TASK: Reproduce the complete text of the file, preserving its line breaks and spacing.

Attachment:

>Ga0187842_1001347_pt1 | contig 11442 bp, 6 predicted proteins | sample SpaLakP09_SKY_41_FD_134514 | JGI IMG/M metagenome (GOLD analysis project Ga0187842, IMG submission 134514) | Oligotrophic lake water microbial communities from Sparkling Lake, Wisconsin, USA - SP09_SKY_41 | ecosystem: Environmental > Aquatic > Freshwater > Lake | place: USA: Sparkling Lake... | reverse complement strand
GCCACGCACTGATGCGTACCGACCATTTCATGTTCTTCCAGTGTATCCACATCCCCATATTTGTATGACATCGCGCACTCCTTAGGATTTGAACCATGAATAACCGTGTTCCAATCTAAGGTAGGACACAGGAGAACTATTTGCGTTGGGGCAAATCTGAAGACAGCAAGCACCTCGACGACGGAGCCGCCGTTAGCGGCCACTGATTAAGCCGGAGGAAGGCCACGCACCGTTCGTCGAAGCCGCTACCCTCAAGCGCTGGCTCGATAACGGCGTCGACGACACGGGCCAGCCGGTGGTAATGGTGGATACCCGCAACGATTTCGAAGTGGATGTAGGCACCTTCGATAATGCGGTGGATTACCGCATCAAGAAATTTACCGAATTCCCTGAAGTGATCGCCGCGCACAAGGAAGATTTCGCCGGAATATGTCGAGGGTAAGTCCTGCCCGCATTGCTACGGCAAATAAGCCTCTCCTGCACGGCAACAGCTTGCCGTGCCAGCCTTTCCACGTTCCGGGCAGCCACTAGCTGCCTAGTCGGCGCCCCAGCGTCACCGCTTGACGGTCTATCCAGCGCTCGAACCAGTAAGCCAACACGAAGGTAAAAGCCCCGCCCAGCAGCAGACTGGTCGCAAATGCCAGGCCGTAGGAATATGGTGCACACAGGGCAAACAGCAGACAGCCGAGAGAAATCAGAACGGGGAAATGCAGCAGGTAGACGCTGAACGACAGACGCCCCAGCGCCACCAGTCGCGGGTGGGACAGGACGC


>Ga0187842_1001347_pt1 | contig 11442 bp, 6 predicted proteins | sample SpaLakP09_SKY_41_FD_134514 | JGI IMG/M metagenome (GOLD analysis project Ga0187842, IMG submission 134514) | Oligotrophic lake water microbial communities from Sparkling Lake, Wisconsin, USA - SP09_SKY_41 | ecosystem: Environmental > Aquatic > Freshwater > Lake | place: USA: Sparkling Lake... | reverse complement strand
GCCACGCACTGATGCGTACCGACCATTTCATGTTCTTCCAGTGTATCCACATCCCCATATTTGTATGACATCGCGCACTCCTTAGGATTTGAACCATGAATAACCGTGTTCCAATCTAAGGTAGGACACAGGAGAACTATTTGCGTTGGGGCAAATCTGAAGACAGCAAGCACCTCGACGACGGAGCCGCCGTTAGCGGCCACTGATTAAGCCGGAGGAAGGCCACGCACCGTTCGTCGAAGCCGCTACCCTCAAGCGCTGGCTCGATAACGGCGTCGACGACACGGGCCAGCCGGTGGTAATGGTGGATACCCGCAACGATTTCGAAGTGGATGTAGGCACCTTCGATAATGCGGTGGATTACCGCATCAAGAAATTTACCGAATTCCCTGAAGTGATCGCCGCGCACAAGGAAGATTTCGCCGGAATATGTCGAGGGTAAGTCCTGCCCGCATTGCTACGGCAAATAAGCCTCTCCTGCACGGCAACAGCTTGCCGTGCCAGCCTTTCCACGTTCCGGGCAGCCACTAGCTGCCTAGTCGGCGCCCCAGCGTCACCGCTTGACGGTCTATCCAGCGCTCGAACCAGTAAGCCAACACGAAGGTAAAAGCCCCGCCCAGCAGCAGACTGGTCGCAAATGCCAGGCCGTAGGAATATGGTGCACACAGGGCAAACAGCAGACAGCCGAGAGAAATCAGAACGGGGAAATGCAGCAGGTAGACGCTGAACGACAGACGCCCCAGCGCCACCAGTCGCGGGTGGGACAGGACGC